There's nothing more exciting than arriving in a new place where you know hardly anything about the local culture or attractions. The thrill of traveling somewhere new to you and being ready to adventure and experience something different is the ultimate feeling for a traveler.
But sometimes it can be really overwhelming too. How do you know where to start exploring? How do you make sure you experience real local life while avoiding money-sucking tourist traps? Every city is unique, but here's a game plan that will help you have a stress-free and fun first few days in just about any place.
Do only a little research
Okay, this part is actually a little trickier than it seems. One of the easiest ways to ruin a travel experience is to try to learn too much about a place before you arrive. This may seem counter intuitive -- wouldn't you want to know as much as possible before you go? In my experience, not really. You don't want to build up expectations solely based on what you read online from travel guides or random travelers who may not have the same interests as you.
To truly learn about a place, you have to go and experience it yourself and be open to just about anything that may happen. That being said, you still don't want to arrive knowing absolutely nothing. Look into basic things like how the public transit system works, key phrases in the local language, and try to find out what the city is known for as far as new kinds of food, nightlife, and art.
Ask for recommendations
Exploring a new city on foot or by bike with no destination in mind is a great way to get a feel for the culture and vibe of the people. It can be a lot of fun as long as you are in a vibrant area. Ask the hostel staff or locals where the happening business or arts districts are and head that way. For some cities, it's downtown or the city center that's lively while other cities may have specific neighborhoods that are more fun.
If you are asking for recommendations on restaurants or bars, make sure to find out why someone likes a certain spot. Just knowing that someone loves a place doesn't help you know if you'll like it - one person's perfect spot could be your worst nightmare.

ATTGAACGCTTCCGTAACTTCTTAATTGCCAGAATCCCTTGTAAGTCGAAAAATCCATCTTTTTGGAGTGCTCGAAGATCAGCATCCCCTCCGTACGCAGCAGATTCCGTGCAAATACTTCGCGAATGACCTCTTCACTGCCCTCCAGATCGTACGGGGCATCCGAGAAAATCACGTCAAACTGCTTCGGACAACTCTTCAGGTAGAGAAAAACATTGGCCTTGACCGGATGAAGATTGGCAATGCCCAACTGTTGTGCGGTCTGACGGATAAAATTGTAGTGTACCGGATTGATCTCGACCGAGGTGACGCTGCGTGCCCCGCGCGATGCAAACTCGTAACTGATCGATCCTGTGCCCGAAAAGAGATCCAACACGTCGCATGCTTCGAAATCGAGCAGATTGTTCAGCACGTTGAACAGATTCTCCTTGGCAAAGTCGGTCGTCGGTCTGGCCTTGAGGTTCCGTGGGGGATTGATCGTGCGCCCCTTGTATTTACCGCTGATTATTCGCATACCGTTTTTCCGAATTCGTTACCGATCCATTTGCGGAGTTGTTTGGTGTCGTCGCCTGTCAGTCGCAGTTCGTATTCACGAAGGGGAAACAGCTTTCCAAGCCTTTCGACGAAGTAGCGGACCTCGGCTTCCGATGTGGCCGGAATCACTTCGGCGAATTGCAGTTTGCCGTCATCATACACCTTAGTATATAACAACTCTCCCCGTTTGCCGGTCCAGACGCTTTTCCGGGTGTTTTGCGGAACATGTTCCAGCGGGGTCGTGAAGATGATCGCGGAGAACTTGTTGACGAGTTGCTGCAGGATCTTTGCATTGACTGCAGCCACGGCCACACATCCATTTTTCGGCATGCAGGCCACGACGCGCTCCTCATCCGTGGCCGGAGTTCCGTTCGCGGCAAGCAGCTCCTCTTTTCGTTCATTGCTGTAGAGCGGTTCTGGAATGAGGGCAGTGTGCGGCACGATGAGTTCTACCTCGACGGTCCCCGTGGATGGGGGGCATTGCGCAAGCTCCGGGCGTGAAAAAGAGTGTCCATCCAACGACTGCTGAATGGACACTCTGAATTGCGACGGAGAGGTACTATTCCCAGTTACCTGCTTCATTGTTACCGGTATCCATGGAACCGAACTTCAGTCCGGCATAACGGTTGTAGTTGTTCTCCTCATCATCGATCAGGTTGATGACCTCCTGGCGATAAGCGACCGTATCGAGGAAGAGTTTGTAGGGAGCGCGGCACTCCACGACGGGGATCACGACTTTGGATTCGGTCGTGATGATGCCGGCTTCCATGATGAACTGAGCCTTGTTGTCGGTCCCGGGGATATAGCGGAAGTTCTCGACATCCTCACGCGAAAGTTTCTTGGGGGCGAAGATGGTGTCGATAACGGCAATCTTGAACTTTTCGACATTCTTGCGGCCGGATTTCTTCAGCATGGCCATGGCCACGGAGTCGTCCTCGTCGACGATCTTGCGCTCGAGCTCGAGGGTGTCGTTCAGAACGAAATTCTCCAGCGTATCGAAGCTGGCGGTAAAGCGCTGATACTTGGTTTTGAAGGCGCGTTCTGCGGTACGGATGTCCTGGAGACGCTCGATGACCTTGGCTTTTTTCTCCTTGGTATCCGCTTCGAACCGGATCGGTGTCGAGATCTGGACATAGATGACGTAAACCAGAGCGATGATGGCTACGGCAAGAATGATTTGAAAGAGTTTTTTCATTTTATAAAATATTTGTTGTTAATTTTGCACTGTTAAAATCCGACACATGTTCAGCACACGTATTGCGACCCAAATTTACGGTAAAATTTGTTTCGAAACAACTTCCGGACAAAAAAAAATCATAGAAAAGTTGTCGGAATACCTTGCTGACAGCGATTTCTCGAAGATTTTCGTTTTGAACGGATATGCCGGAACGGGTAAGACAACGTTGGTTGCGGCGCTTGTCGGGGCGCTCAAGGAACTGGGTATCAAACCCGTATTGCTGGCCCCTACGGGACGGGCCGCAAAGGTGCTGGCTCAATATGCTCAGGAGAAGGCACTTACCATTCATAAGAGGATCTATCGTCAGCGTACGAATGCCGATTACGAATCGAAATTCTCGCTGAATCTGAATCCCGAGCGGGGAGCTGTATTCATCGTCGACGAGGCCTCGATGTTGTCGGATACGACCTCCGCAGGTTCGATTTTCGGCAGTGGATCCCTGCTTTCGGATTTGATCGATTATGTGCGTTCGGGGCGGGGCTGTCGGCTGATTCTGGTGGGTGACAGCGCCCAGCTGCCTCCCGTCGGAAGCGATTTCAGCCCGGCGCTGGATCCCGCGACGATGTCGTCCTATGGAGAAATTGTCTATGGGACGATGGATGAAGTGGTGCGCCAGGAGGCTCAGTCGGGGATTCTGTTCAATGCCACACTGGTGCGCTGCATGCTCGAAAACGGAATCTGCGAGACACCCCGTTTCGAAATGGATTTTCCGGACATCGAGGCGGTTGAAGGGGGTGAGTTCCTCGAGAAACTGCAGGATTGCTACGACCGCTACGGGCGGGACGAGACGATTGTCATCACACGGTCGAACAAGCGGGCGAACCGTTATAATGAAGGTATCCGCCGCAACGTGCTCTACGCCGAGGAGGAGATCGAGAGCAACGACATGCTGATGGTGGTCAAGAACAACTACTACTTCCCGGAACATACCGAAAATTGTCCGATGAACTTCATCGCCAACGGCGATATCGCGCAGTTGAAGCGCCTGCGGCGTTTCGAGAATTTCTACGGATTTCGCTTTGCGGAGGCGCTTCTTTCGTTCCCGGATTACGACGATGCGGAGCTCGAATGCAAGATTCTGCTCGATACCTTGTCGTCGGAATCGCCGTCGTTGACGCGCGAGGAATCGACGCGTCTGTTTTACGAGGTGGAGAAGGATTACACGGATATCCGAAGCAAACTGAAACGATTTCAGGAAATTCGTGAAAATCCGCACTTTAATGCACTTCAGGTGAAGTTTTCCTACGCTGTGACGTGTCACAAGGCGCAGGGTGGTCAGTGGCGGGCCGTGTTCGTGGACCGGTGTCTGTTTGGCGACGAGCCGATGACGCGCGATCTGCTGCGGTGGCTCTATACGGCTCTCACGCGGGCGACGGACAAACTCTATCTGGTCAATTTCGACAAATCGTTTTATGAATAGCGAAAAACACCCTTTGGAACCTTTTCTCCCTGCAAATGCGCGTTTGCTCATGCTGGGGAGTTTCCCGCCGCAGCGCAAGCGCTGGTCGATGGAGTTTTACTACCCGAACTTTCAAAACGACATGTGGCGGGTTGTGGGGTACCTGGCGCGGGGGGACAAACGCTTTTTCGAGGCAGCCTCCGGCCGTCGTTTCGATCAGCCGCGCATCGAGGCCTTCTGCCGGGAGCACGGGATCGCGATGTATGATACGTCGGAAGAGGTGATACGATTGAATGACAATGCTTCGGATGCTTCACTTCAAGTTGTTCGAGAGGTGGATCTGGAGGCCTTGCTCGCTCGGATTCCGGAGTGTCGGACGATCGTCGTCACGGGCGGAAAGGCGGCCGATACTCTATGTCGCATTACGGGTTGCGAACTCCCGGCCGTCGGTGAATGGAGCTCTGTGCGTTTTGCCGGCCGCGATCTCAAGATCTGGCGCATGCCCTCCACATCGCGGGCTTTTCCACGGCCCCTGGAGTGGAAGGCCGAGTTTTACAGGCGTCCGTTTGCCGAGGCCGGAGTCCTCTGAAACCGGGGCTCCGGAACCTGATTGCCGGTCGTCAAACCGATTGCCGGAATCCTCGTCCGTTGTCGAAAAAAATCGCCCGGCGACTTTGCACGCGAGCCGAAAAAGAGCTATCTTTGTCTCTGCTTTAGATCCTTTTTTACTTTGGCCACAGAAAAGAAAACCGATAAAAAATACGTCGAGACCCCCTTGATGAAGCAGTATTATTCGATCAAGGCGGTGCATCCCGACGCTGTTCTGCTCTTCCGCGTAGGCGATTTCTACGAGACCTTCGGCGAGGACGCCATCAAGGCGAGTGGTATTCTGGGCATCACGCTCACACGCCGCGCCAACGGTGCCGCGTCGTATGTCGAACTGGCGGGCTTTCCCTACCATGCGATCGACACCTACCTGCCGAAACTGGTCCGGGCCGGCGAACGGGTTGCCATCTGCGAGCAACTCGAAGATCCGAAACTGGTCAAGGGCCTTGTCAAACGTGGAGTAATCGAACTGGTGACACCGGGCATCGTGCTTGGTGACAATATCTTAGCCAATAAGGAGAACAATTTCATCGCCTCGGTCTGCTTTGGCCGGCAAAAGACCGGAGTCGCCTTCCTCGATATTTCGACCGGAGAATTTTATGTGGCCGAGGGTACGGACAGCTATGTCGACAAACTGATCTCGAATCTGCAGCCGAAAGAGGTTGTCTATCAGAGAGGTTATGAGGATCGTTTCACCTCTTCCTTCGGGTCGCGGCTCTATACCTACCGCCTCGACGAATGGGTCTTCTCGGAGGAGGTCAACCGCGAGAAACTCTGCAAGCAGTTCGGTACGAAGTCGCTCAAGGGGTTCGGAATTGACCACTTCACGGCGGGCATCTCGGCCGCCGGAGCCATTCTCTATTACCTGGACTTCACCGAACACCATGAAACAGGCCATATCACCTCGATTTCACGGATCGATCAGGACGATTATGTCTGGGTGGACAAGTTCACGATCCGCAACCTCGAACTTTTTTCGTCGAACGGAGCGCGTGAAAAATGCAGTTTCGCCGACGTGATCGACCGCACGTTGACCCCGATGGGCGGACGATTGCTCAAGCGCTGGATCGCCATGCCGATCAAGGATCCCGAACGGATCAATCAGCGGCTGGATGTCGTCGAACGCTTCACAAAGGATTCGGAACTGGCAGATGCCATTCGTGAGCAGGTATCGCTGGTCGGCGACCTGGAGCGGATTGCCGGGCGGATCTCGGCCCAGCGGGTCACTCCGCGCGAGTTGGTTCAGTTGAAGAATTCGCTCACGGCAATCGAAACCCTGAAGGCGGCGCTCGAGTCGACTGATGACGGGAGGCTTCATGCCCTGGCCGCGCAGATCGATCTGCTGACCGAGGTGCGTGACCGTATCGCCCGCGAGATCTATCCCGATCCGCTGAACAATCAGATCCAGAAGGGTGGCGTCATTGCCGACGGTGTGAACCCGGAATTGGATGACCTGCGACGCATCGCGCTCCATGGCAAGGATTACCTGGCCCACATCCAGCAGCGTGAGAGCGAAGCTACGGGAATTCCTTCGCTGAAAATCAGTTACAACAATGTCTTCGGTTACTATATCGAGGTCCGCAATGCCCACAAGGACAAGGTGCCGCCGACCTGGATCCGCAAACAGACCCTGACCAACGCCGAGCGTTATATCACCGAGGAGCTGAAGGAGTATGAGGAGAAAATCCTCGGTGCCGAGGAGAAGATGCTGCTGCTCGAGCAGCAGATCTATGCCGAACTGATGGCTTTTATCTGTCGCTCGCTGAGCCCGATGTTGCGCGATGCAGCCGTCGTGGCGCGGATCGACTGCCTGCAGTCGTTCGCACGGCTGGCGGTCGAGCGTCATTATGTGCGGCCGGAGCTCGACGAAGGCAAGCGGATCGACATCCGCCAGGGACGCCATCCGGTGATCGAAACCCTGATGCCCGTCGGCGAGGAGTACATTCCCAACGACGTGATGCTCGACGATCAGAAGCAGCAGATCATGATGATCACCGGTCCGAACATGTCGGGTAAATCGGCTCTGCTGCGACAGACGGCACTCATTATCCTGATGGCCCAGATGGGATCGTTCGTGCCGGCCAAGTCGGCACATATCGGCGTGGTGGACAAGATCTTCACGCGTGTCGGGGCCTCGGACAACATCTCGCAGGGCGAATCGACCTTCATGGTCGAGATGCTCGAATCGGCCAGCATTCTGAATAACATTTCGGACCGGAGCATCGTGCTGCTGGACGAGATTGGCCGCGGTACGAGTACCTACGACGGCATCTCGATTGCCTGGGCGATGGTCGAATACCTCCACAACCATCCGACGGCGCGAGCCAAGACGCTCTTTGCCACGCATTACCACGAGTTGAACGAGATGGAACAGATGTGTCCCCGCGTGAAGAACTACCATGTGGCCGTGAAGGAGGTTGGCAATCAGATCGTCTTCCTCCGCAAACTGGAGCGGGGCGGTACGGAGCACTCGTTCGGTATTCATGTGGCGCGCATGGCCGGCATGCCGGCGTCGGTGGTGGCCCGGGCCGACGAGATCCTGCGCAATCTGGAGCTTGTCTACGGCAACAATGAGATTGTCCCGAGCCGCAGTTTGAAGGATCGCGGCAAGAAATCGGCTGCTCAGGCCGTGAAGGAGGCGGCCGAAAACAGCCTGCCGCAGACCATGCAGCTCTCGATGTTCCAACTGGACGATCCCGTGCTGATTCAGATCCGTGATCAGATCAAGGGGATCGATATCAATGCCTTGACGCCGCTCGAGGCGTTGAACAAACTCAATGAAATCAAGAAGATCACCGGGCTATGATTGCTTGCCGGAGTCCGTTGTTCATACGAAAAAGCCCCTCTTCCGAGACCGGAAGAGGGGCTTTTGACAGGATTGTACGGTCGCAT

But still stay open to new ideas. If the suggestion sounds like a bizarre place, it may be worth checking out for the experience. And of course, if a city is famous for a certain dish or type of restaurant, you should try it out even if it feels super touristy.
Adapt to the culture
There's no point in traveling to a new place if you are only going to do things you'd normally do at home. Your destination is not your hometown, so don't arrive assuming certain things will be the same. I've made that mistake before when traveling and it will only leave you dissatisfied with your trip and blind to the unique beauty your destination does offer.
The best way to explore and enjoy a new city is to accept each place for what it has to offer and to try to make connections with local people. Leave your expectations and any emotional baggage at the train station and enter your new city willing to learn and interact with new people. After all, traveling is oftentimes more about who you meet on the journey, not where the journey ends up.
The most helpful travel advice I've ever gotten is this: Don't do something just to check it off your list. Don't feel like there are certain things you have to do at your destination as a rite of passage just because everyone else does them. If you really aren't that interested in a certain attraction, don't feel like you lost out by skipping it. The best moments always end up happening at hole-in-the-wall local joints or just by hanging out in public squares and parks anyway.
(Brought to you by Ally Thibault)